Wanted to ask a follow-on to the previous question in aerospace distribution and it sounds like this is a little bit one-timey in the decline. Can you help to give some color on how things trended on a monthly basis through the quarter and any thought on July, August?

Michael Hartnett

Well, August is still pretty young, and July showed some pretty good strength in incoming order rate in total. I can’t tell you that I’ve boiled it down to what came in from aerospace distribution and aerospace OEM, U.S. and Europe, yet. But it looks – it looks more normal. I can tell by the way the plants are booking because certain of these distribution demands hit some plants harder than others in the plants that saw a weak first quarter are now seeing a stronger second quarter. So, that’s probably a good sign of the distribution business is picking up.

Walter Liptak – Global Hunter Securities

Okay, great. When do you negotiate pricing with that distribution channel?

Michael Hartnett

We have multi-year contracts with most of our distributors on most of our products. And I don’t remember what the termination date for those contracts are, but I would guess those are out a couple of years.

Walter Liptak – Global Hunter Securities

Okay, okay. And then kind of unrelated, you talked about the revenue growth for the next quarter being pretty good. I wonder if you can delineate that for us a little bit, by end market or by line of business.

Michael Hartnett

Well, certainly if you start off with the construction and mining side of the business, that’s very strong. Certainly our bookings – our sales in the construction to the mining OEMs that are supporting their aftermarket and we can kind of tell based upon where we get the orders from, what’s going to – what part of the OEM demand is going to new builds, and what part of the OEM demand is going to the aftermarket – that the situation is very strong for the mining aftermarket, stronger than we have head capacity in the first quarter to satisfy so, given the lead times and so on our back orders for the mining market is – are increasing. So, that’s looking very favorable. The industrial distribution business in total looks – continues to look very favorable and strong for us. The aircraft OEM which was up 9% the first quarter, we don’t expect that to be – to change its rate at all whatsoever and so I think the whole gain will be that aerospace distribution fill rate.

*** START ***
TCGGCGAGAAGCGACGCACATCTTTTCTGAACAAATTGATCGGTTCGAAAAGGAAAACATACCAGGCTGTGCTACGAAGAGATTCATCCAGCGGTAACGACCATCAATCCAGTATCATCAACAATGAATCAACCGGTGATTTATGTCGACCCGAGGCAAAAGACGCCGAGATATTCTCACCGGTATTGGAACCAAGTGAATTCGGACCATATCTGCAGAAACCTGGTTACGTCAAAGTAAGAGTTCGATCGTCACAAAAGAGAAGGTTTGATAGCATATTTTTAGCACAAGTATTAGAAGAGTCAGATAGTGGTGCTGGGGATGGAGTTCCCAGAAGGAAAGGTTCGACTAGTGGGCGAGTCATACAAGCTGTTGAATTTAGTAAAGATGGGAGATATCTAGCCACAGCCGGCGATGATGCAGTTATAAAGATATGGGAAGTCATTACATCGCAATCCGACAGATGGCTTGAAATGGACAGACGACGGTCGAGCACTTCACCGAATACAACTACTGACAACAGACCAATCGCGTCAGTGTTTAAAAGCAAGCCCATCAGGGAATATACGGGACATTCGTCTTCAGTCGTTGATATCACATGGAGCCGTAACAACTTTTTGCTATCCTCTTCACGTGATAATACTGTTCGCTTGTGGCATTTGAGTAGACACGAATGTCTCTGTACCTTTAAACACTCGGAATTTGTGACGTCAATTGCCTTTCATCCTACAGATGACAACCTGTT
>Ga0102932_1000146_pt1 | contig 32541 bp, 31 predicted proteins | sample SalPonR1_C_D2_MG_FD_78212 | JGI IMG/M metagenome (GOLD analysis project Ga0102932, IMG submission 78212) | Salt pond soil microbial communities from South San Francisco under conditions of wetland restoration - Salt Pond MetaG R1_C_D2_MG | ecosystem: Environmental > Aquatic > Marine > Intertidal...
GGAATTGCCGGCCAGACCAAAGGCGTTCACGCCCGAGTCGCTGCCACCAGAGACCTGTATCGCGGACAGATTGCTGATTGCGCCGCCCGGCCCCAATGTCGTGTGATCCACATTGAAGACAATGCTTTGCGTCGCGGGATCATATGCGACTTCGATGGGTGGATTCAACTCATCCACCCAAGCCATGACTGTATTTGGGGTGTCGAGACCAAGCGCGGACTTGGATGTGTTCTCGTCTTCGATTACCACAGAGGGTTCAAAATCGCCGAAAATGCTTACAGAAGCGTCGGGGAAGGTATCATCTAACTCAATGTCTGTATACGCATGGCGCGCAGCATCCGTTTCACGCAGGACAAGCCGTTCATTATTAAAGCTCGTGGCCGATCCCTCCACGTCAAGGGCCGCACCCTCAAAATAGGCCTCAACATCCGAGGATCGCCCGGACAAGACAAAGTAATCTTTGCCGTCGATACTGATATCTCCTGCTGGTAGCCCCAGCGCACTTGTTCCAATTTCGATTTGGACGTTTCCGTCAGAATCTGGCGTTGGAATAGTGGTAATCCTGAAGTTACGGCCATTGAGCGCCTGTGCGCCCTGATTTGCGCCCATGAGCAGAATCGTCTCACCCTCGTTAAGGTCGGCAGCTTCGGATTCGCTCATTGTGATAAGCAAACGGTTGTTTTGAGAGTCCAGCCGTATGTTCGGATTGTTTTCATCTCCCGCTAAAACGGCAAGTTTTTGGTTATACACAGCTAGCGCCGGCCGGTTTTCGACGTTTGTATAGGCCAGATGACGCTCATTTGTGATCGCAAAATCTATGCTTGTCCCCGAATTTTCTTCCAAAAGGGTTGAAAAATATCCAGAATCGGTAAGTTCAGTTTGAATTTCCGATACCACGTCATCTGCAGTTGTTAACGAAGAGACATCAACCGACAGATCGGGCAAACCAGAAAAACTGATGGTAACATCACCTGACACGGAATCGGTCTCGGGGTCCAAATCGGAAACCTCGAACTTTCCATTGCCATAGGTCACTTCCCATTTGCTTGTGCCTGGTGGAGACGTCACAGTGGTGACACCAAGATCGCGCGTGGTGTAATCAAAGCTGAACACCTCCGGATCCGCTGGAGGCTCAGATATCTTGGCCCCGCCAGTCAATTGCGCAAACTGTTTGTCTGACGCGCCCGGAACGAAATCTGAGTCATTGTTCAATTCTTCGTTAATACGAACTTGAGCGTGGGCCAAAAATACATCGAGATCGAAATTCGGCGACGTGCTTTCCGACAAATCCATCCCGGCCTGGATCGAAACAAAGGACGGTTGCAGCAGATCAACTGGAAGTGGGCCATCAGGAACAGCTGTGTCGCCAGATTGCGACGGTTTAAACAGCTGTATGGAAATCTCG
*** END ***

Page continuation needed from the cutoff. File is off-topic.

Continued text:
Walter Liptak – Global Hunter Securities

Okay. Alright, good. And kind of along those lines, typically your first quarter is a little bit lower gross margin anyways. What are you thinking about for gross margins as you go into the second quarter?

Michael Hartnett

I think Dan has the most recent information on that.

Daniel Bergeron

Okay, I think we’ll be a little better, Walt, than Q1. And like what we had Mike said on his opening comments, probably going to be a little more back-ended for us to get to our internal goal of 70 to 100 bps. We ended last year at 39.3%, so we’re a little behind right now. But we’re still feeling confident that we can achieve that internal goal.

Walter Liptak – Global Hunter Securities

Okay, good. Okay, it sounds good. Thank you.

Operator

Thank you for your question. (Operator Instructions) And the next question comes from the line of Steve Barger of KeyBanc Capital Markets. Please go ahead.

Steve Barger – KeyBanc Capital Markets

Hi, good morning guys.

Michael Hartnett

Good morning.

Daniel Bergeron

Good morning, Steve.

Steve Barger – KeyBanc Capital Markets

You talked about the uptick in the mining market. Does it seem like your customers got surprised by this uptick or were you surprised, I mean, it’s been low for so long. Was this expected or is it coming back quicker than people thought?